08/27/2019 – CASwell Inc., a leading manufacturer of innovative and high-performance server solutions for SD-WAN (uCPE/vCPE) and network security systems, announced today that most of its network devices and servers have received updates for their firmware or BIOS making them secure against any malicious attacks based on MDS vulnerabilities. With these updates customers and users can breathe a sigh of relief as they are now safe with the theoretical threats of ZombieLoad, RIDL and Fallout not to be worried about anymore.
In May of this year Intel and independant researchers reported about a new group of vulnerabilities inside Intel processors called “Microarchitectural Data Sampling” (MDS). All four of these techniques use side-channel attacks to be able to access data of other processes that they are not supposed to see, making it especially critical in data centers and cloud services running virtual machines. These exploitations – called ZombieLoad, RIDL (Rogue In-Flight Data Load), Store-to-Leak Forwarding and Fallout – are very complex to implement real-world, can’t target specific data to gather and not known to be practically used be any attacker so far. Nevertheless, Intel provided timely processor microcode updates (MCU) and now CASwell has implemented these MCUs into the largest part of its product stack.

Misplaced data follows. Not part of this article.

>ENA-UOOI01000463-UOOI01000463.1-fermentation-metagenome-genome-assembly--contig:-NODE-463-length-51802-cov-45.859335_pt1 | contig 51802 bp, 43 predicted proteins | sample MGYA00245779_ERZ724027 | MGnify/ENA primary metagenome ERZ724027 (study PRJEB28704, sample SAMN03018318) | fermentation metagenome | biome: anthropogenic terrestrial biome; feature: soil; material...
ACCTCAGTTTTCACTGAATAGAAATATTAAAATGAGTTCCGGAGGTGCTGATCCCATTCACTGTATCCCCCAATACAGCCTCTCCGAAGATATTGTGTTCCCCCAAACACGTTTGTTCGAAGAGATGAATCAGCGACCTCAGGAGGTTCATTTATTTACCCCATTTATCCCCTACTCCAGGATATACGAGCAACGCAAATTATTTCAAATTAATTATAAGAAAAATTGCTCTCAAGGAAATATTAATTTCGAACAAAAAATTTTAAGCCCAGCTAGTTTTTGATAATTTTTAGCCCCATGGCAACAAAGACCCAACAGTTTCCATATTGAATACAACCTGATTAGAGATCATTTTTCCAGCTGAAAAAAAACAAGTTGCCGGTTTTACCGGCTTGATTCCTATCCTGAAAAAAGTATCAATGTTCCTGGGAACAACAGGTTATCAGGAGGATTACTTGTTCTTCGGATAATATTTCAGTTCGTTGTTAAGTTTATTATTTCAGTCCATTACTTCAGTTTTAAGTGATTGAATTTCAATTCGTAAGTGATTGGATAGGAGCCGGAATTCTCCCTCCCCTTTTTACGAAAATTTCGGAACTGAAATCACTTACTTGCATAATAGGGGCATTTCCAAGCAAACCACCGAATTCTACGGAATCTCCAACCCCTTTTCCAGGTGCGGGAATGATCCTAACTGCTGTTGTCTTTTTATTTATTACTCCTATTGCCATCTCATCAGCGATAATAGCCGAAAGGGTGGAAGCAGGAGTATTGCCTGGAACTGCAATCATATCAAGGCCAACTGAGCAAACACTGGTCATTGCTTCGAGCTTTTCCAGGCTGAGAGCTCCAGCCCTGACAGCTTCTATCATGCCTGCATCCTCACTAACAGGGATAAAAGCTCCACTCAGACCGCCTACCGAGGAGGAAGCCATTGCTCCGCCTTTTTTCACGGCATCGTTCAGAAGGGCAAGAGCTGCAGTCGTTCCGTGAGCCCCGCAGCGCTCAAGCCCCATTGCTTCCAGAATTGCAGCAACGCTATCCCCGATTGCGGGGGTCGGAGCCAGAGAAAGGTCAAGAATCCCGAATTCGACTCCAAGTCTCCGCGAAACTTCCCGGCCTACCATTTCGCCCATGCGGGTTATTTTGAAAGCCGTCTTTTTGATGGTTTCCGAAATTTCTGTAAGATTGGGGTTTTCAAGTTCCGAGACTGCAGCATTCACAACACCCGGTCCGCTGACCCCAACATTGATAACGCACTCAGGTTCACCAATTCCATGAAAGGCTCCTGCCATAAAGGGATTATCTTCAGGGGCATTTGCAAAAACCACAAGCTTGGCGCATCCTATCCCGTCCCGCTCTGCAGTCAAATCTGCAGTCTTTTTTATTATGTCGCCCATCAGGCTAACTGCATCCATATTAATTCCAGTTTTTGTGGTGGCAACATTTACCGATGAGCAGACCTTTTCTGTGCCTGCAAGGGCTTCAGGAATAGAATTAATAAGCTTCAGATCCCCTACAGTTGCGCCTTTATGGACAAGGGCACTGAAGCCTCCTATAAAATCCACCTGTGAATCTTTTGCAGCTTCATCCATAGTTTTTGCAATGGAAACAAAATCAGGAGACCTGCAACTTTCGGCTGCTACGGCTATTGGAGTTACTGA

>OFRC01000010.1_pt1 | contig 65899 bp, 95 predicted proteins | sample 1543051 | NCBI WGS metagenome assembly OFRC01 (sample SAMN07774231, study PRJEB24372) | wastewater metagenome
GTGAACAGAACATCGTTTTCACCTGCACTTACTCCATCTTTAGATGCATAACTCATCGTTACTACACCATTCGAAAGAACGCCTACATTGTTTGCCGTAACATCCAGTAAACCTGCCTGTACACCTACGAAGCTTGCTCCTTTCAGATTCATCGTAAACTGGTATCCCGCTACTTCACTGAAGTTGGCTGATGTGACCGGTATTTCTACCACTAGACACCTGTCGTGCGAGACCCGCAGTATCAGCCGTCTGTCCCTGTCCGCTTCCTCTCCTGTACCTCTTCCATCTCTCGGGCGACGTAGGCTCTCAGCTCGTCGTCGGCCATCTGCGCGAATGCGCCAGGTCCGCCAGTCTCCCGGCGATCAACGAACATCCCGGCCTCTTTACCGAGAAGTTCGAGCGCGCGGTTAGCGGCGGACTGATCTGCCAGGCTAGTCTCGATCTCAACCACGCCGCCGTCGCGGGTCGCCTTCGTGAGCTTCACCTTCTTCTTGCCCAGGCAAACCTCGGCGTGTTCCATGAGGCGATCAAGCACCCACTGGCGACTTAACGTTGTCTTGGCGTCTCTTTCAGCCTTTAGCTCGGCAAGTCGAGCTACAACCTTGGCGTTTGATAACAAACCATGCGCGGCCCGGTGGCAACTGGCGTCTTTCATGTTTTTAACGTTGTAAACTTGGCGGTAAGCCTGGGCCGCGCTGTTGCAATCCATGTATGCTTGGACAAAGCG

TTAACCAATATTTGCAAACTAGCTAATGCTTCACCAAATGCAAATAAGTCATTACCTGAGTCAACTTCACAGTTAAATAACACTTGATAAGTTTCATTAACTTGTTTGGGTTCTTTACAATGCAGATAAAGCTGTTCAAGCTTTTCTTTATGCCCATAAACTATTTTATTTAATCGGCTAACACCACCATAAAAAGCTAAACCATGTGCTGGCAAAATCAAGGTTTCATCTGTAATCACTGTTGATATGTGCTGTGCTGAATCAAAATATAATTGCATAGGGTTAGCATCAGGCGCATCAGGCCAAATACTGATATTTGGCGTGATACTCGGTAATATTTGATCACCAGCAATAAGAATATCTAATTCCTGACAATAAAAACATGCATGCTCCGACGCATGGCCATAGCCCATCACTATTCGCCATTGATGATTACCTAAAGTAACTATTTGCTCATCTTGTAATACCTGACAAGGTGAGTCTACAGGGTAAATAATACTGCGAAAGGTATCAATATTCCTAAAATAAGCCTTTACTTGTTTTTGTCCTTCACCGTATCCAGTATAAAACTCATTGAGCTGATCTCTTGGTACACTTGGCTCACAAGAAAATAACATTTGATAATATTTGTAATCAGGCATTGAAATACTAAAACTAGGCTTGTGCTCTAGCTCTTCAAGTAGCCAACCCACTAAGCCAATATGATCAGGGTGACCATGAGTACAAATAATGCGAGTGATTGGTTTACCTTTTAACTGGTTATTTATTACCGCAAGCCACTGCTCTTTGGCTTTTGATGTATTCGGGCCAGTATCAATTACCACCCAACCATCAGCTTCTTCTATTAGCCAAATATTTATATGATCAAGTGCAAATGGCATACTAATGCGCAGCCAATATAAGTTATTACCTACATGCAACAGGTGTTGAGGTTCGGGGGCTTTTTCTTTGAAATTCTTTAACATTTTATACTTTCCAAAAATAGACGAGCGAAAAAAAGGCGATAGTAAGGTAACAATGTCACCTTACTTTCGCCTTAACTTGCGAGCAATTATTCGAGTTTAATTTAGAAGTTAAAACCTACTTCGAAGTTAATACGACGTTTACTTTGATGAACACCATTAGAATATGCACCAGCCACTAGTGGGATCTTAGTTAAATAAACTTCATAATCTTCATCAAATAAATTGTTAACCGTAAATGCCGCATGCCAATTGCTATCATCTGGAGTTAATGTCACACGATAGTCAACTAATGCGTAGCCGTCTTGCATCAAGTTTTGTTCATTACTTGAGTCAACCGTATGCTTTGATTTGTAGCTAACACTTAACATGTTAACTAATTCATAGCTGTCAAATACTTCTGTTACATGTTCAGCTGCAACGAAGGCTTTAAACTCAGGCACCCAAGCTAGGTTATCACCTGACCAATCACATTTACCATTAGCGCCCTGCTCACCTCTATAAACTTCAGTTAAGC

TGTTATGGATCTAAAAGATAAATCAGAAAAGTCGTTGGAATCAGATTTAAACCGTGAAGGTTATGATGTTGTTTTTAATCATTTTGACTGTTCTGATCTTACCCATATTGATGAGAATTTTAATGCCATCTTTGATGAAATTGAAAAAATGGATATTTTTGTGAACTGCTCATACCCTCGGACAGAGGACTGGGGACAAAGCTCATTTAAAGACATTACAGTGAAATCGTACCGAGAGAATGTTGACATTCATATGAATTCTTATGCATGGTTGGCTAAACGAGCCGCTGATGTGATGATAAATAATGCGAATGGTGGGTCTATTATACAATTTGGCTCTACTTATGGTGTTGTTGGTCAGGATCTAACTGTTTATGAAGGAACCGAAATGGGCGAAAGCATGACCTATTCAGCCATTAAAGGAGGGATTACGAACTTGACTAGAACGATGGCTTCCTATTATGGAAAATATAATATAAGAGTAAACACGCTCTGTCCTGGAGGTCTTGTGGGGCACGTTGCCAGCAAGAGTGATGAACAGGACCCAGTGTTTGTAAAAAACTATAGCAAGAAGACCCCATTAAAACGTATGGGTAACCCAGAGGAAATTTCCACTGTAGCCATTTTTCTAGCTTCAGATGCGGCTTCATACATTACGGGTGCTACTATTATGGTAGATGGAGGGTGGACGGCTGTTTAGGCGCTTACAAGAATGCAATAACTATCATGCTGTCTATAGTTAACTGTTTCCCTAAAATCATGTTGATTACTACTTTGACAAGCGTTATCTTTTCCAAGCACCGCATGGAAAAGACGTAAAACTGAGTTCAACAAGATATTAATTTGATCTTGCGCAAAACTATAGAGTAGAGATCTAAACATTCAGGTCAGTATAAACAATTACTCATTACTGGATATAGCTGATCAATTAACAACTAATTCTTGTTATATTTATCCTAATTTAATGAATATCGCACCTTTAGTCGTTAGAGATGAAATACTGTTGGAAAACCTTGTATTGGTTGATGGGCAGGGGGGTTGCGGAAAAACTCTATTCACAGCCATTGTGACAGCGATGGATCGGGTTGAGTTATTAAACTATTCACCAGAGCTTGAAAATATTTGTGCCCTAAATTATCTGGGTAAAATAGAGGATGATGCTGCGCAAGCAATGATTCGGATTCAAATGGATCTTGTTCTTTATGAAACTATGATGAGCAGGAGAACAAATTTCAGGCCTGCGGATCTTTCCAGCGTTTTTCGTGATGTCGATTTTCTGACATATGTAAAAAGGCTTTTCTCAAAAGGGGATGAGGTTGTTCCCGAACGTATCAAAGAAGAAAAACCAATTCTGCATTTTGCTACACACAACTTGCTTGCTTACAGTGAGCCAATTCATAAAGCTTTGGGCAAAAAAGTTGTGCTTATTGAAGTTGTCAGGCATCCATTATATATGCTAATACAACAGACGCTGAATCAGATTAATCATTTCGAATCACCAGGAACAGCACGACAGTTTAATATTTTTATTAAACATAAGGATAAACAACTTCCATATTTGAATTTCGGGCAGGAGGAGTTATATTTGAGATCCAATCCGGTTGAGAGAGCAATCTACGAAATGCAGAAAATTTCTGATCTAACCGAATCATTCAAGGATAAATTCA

According to Intel, the MCUs mitigating MDS have minimal performance impact on PC systems but can vary under data center workloads depending on software and resource utilization.
CASwell has provided new BIOS and firmware versions including the MCUs by Intel for systems based on the current CAR-6010, CAR-5050, CAR-4040, CAR-3080, CAR-2080 and other rackmounts, the CAD-0260 desktop series, the CAF-0250 fanless series and even older models like the CAR-1030 or the CAD-0235. Other isolated CASwell products are currently being validated and will get their respective updates as soon as possible.
For more information regarding specific models or any other questions please contact your local CASwell representative or sales.
Find out more about “Side Channel Vulnerability MDS” at intel.com.
Amsterdam University reports about RIDL and Fallout at mdsattacks.com.